Democratic congressmen have both politely and not so politely rejected Obama's proposed student loan reforms, which would replace private lenders with direct government loans and redirect any savings to fund needy students' tuitions. Even some student loan enthusiasts have basically thrown up their hands, tisk-tisked the president for not putting up a fight, and quietly moved on. But today, two news stories suggest the debate could get a second wind.
First the New York Times editorial page today weighed in unequivocally on the side of direct lending - not exactly shocking, but an significant endorsement nonetheless. More importantly, from today Wall Street Journal, we get word that that TARP cash simply is not moving in some of the nation's largest banks, and one of the most troubled markets is student lending:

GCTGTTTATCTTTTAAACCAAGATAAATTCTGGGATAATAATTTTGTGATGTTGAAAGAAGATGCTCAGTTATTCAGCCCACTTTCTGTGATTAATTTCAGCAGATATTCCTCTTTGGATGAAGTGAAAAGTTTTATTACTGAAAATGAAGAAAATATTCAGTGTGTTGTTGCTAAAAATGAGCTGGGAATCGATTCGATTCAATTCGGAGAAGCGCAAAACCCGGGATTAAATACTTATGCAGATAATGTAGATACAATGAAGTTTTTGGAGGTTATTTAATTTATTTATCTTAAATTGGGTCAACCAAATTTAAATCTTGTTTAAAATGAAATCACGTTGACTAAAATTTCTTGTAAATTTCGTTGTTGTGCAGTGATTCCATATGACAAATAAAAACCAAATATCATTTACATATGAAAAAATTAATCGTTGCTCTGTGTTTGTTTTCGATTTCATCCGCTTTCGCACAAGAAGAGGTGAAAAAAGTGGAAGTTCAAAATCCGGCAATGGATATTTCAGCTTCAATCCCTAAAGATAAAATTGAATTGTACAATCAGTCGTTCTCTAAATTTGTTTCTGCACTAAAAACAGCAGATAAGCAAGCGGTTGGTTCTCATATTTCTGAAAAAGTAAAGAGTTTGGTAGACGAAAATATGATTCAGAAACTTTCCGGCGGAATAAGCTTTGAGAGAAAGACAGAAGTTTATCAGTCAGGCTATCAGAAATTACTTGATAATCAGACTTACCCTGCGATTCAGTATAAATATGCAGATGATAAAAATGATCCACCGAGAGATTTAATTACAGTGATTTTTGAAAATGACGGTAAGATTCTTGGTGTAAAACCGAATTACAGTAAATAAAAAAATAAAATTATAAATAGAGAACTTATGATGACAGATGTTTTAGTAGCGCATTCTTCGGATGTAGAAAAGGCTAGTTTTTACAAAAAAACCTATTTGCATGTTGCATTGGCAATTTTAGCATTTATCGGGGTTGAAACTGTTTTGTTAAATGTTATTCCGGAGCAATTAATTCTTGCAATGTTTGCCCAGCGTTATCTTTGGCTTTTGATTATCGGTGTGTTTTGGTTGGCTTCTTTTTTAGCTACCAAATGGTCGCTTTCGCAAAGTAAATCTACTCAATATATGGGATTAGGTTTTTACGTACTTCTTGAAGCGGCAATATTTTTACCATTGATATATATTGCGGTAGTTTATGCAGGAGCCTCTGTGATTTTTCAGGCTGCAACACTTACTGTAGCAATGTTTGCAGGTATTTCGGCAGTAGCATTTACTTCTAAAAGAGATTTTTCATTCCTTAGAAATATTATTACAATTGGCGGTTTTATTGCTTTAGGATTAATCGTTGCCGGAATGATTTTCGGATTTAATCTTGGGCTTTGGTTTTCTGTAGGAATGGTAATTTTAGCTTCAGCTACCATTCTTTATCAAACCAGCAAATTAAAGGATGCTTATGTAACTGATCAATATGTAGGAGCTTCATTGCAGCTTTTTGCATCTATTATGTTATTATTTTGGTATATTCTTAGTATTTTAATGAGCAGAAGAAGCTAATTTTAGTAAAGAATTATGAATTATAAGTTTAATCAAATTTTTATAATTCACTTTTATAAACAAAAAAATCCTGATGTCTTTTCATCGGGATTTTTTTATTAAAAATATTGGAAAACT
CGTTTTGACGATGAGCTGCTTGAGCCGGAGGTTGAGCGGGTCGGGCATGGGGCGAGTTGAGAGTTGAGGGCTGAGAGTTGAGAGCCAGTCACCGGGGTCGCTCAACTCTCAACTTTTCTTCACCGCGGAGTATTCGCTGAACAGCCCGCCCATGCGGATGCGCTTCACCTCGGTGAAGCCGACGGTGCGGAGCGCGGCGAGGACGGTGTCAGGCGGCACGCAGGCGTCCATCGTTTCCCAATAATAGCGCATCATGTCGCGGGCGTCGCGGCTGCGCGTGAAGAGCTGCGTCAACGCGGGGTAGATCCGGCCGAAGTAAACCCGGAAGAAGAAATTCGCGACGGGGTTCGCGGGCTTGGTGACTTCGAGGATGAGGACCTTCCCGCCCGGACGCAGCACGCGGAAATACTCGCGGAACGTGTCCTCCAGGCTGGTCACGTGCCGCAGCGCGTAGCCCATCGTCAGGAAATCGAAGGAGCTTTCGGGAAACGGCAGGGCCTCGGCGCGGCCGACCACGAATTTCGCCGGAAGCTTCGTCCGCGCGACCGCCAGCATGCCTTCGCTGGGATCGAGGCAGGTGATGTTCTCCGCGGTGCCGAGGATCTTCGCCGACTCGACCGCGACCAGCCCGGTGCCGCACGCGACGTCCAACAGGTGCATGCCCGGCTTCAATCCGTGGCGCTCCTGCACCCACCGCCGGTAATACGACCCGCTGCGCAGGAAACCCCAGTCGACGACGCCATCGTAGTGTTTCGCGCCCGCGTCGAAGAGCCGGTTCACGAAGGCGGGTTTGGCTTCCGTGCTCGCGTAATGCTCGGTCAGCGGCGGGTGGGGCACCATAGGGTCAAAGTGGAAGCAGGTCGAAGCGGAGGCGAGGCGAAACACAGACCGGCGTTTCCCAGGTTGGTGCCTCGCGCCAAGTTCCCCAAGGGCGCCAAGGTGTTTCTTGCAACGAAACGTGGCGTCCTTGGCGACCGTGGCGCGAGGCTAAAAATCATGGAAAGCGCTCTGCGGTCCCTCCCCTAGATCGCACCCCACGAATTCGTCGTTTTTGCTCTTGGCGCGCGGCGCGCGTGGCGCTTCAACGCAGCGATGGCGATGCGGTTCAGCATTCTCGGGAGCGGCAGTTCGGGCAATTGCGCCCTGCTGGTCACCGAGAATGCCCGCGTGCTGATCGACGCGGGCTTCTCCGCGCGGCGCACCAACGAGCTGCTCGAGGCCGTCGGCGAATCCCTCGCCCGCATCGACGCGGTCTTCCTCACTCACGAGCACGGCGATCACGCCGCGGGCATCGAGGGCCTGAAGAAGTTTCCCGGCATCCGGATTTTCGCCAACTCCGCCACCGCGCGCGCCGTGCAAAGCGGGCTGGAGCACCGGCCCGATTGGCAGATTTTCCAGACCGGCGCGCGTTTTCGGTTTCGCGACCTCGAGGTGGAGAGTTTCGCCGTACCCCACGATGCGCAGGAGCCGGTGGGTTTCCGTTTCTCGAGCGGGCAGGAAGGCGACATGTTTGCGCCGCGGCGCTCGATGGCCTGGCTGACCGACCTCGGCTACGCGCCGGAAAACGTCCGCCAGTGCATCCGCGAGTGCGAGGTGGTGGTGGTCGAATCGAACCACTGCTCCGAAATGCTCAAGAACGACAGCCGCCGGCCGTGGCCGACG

Particularly problematic: continued deterioration in commercial real estate and general business lending, as well as the credit being made available for student and auto loans.
This is bad news in the short term, obviously, since tight credit makes it harder for needy students to pay for college. But inasmuch as it fuels the student loan fire, it could actually work in Obama's favor in the long-term. As the unmet need for student loans increased, Obama could backdoor his way into expanding direct lending to students by further appealing to the need to replace the current holes in private student loans. Another crisis, in other words, could become another opportunity to tiptoe toward Obama's long-term goal to reduce the impact of private student lenders.